Congress already is split on whether to authorize the third DDG 1000, requested in the 2009 budget. Senate authorizers have approved the request, while the House wants to delay the ship. The issue now awaits resolution in conference.

Sen. Susan Collins, R-Maine, whose district includes Bath Iron Works, is perhaps the DDG 1000's strongest supporter on Capitol Hill. Aware of faltering Navy support for the ship, she and Sen. John Warner, R-Va., sent a letter July 10 to Navy Secretary Donald Winter urging him to continue support "without restriction," for the ships.

Collins has been trying to beat back the House move to delay the Zumwalts.

"The decision by the House Armed Services Committee to slash funding for the DDG 1000 has triggered a review within the Department of Defense on the future of the new destroyer," she said July 14 in a statement released by her office. "During the past several weeks, I have had extensive discussions with CNO Roughead, Deputy Secretary of Defense Gordon England, and Defense Assistant Secretary John Young about the future of the program, which Navy officials have repeatedly testified provides much-needed capabilities."

But Collins also seems to be accepting that additional DDG 1000s won't be built.

"If the Navy is considering changing its shipbuilding requirements, I would expect the CNO to work with me and other members of the Senate Armed Services Committee to ensure a stable, well-funded shipbuilding plan that meets the need for expanded capabilities and keeps our skilled shipbuilding workforce strong."

A scheduled July 10 meeting between England, Winter, Roughead and Young to discuss DDG 1000 was postponed when Young was called to testify before Congress on an Air Force tanker program. Sources on Capitol Hill and the Pentagon said the meeting was to be a discussion of staying "on message," and not getting ahead of official decisions. The meeting has been rescheduled for later this month.

The DDG 1000 issue will get a further airing when Taylor holds a Seapower subcommittee hearing on July 31, and the GAO is at work on another critical review of the program.
So, two DDG 1000 may get built. This is not a big deal for the USN. The Burkes are excellent destroyers. The DDG 1000 are technolgy demonstrators. The USN threw almost all of their NG systems on the DDG 1000. The cost of the DDG 1000 are high, the USN is for paying for development costs of the the 57mms, PVLS, SPY-3/MFR radar, and the 155mms, etc. All those systems will be fully developed when CG(X) are built.

Last edited by Spacearrow99; July 16th, 2008 at 11:35 PM.
Spacearrow99 is offline   Reply With Quote
Old July 23rd, 2008   #9
Super Moderator
Brigadier General
AegisFC's Avatar
Join Date: Aug 2006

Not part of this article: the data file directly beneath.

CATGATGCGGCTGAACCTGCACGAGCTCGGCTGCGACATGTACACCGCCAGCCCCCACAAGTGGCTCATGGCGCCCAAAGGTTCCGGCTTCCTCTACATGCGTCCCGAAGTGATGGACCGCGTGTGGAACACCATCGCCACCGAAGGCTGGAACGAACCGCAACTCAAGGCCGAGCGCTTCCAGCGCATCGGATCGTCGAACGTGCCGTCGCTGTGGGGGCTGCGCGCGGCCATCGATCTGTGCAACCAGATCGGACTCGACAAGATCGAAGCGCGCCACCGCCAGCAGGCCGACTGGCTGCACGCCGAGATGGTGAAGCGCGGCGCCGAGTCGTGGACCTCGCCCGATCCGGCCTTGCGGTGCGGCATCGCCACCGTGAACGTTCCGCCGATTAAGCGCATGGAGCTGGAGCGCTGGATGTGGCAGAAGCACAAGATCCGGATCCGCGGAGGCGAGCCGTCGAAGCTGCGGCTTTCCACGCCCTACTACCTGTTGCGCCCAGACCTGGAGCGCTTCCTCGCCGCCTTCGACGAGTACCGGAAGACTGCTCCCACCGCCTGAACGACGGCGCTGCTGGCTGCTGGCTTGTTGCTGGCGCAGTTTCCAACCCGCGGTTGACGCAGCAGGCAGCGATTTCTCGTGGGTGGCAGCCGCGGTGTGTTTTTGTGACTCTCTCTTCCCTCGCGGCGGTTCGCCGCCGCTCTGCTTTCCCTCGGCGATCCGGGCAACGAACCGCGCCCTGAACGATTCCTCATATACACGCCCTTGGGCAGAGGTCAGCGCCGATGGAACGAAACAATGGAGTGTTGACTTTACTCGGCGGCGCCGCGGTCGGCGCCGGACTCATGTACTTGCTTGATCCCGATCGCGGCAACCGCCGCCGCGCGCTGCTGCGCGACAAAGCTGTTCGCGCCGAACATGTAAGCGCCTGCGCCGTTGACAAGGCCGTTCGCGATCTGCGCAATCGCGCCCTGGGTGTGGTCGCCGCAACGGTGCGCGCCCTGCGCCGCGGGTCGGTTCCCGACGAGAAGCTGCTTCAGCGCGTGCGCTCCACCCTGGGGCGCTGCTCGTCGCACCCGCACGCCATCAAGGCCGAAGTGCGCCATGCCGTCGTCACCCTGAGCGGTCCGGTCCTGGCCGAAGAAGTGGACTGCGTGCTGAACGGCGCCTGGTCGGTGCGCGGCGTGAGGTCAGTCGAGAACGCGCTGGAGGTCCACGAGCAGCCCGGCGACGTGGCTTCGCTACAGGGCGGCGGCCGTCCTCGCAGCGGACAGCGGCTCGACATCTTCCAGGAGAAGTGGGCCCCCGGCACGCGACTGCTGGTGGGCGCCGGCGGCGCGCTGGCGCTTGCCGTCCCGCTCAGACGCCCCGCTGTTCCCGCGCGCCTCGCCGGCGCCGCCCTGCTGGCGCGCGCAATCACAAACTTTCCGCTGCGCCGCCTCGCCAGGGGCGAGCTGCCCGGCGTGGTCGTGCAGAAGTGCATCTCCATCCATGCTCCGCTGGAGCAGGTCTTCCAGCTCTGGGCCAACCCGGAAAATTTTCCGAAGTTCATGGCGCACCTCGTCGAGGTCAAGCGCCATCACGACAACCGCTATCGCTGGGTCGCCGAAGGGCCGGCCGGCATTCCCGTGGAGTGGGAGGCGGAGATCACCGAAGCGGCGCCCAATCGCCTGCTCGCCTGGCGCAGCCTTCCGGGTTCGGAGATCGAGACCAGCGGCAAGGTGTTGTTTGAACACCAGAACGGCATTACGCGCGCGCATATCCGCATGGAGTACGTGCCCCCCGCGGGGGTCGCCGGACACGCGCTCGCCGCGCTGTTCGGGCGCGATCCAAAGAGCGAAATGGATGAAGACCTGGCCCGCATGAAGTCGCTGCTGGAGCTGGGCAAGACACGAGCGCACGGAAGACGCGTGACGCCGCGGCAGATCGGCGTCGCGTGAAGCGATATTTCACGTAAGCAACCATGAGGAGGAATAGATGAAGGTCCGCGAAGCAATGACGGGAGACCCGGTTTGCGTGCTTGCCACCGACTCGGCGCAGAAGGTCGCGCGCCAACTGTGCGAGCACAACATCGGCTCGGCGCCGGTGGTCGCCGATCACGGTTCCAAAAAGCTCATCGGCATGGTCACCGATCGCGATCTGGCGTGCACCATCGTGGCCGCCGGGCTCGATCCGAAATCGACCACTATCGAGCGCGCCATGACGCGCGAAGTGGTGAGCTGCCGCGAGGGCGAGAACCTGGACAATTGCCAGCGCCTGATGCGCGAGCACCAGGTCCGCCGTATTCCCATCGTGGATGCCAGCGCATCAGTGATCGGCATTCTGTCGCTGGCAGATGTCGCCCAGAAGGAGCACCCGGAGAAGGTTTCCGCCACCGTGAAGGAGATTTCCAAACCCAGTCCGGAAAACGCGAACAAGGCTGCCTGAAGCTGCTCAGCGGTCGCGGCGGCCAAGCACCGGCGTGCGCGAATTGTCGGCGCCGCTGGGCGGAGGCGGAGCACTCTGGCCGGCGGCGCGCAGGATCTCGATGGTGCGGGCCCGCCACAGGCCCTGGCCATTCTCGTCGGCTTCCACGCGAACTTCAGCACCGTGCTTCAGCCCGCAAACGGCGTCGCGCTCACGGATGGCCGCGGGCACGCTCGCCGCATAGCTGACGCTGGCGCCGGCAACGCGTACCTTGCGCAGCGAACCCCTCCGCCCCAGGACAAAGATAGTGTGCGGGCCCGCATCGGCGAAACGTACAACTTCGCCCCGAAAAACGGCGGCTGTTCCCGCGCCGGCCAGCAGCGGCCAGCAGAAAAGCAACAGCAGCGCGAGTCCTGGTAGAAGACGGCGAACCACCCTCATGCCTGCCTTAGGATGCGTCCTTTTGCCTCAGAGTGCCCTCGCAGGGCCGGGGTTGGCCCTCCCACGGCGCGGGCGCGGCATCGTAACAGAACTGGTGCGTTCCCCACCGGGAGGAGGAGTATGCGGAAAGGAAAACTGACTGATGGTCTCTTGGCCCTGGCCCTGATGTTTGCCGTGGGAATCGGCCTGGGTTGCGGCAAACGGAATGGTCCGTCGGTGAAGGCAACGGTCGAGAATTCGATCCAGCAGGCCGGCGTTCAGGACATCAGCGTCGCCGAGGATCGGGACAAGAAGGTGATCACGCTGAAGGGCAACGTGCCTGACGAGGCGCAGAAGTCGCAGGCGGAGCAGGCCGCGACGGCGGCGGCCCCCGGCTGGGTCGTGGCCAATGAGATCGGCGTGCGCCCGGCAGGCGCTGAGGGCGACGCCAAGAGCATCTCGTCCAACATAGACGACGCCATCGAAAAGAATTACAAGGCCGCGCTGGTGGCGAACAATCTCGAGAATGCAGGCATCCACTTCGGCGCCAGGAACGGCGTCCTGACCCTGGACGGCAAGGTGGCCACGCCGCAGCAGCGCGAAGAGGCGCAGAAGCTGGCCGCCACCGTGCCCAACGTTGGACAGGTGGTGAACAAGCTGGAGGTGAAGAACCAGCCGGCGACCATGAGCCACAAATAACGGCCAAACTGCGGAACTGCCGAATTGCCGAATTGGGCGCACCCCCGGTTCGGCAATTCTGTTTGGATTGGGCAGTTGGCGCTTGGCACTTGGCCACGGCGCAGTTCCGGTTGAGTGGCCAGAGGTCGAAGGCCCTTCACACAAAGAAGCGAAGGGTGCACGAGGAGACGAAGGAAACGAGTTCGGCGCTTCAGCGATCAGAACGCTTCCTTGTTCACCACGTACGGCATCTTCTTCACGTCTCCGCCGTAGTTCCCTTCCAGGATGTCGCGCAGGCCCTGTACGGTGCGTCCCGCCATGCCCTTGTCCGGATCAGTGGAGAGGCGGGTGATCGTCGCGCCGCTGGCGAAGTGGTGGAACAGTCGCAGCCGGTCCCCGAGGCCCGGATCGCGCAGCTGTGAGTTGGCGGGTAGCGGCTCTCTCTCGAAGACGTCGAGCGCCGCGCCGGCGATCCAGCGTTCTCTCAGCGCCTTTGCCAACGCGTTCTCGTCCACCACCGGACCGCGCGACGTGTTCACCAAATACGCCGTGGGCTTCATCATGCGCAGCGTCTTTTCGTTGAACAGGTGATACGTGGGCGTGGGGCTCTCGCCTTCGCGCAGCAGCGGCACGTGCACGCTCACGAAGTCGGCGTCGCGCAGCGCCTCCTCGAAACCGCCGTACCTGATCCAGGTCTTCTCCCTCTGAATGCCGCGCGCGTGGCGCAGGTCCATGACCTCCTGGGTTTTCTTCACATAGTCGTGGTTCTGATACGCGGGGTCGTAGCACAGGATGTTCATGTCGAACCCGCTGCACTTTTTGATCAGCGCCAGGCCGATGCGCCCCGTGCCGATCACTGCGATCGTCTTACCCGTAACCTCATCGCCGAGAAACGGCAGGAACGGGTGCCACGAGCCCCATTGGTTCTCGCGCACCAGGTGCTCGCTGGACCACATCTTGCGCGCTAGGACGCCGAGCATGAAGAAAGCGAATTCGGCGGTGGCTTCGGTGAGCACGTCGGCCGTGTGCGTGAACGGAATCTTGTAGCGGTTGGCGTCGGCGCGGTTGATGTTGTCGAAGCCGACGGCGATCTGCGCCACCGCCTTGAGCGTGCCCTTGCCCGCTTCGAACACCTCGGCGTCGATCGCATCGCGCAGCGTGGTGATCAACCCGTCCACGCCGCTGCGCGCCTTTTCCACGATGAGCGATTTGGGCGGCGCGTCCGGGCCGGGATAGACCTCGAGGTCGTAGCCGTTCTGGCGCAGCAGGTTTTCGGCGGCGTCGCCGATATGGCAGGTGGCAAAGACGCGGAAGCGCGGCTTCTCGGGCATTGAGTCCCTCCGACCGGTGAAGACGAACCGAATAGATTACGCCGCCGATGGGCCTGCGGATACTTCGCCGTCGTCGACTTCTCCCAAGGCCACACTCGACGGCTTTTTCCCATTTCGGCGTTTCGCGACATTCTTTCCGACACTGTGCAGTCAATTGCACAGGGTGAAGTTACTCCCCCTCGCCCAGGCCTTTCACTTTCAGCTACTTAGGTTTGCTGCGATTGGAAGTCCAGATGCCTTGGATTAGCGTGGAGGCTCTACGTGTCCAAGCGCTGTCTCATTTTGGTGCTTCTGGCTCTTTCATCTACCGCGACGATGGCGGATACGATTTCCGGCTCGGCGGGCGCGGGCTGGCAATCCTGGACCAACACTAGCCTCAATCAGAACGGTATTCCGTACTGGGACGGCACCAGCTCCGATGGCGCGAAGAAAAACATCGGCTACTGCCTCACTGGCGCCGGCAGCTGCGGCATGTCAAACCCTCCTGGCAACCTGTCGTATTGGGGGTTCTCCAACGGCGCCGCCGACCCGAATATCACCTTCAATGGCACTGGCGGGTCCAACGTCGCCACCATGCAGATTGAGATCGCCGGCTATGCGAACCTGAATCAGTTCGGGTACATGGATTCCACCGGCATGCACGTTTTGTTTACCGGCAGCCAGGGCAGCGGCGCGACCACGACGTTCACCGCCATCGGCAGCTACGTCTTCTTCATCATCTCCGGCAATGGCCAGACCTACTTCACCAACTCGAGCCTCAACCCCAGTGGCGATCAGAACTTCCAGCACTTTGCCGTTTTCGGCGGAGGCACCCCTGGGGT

Location: Virginia
Posts: 1,873
Threads:
Only 2 DDG-1000's will be built.

http://www.navytimes.com/news/2008/0...dg1000_072208/

Quote:
DDG 1000 program will end at two ships

By Christopher P. Cavas - Staff writer
Posted : Tuesday Jul 22, 2008 19:28:29 EDT

The once-vaunted Zumwalt-class DDG 1000 advanced destroyer program — projected in the late 1990s to produce 32 new ships and subsequently downscaled to a seven-ship class — will instead turn out only two ships, according to highly-placed sources in the Pentagon and on Capitol Hill.

Instead of more 1000s, the Navy will continue to build more Arleigh Burke-class DDG 51 destroyers, construction of which had been slated to end in 2012.

Top Navy and Pentagon brass met Tuesday to make the decision, which means the service will ask Congress to drop the request for the third ship in the 2009 defense budget and forego plans to ask for the remaining four ships.

Each of the two ships now under contract will be built, according to the new decision. That means the General Dynamics Bath Iron Works shipyard in Bath, Maine will build the Zumwalt, DDG 1000, and Northrop Grumman’s Ingalls yard in Pascagoula, Miss., will construct the yet-to-be-named DDG 1001.

According to sources, the Navy also considered canceling the second DDG 1000 and building just one, but potentially high cancellation costs led to the decision to keep the ship.

The reprogramming decision was made at a conference Tuesday hosted by Deputy Defense Secretary Gordon England and attended by Navy Secretary Donald Winter, Chief of Naval Operations Adm. Gary Roughead and Pentagon acquisition chief John Young.

Officials were busy throughout the day and into the evening making personal phone calls to senators, congressmen and government and industry officials notifying them of the decision. Initial reaction on Capitol Hill seemed to be largely positive.

The move appears to be based on fears that potential cost overruns on the Zumwalts — estimated to cost about $3.3 billion for each of the two lead ships — could threaten other Navy shipbuilding programs. The service declined comment on the July 22 decision, but in a statement released July 17, Navy spokesman Lt. Clay Doss provided some insight.

“We need traction and stability in our combatant lines to reach 313 ships, and we should not raid the combatant line to fund other shipbuilding priorities,” Doss said. “Even if we did not receive funding for the DDG 1000 class beyond the first two ships, the technology embedded in DDG 1000 will advance the Navy’s future surface combatants.”

If the fears that rising costs could torpedo other new ships are indeed behind the decision, it is a tacit recognition that repeated warnings by budget experts from the Congressional Budget Office (CBO), Congressional Research Service (CRS) and the Government Accountability Office that the ships face huge potential cost overruns — up to $5 billion each and more — were correct.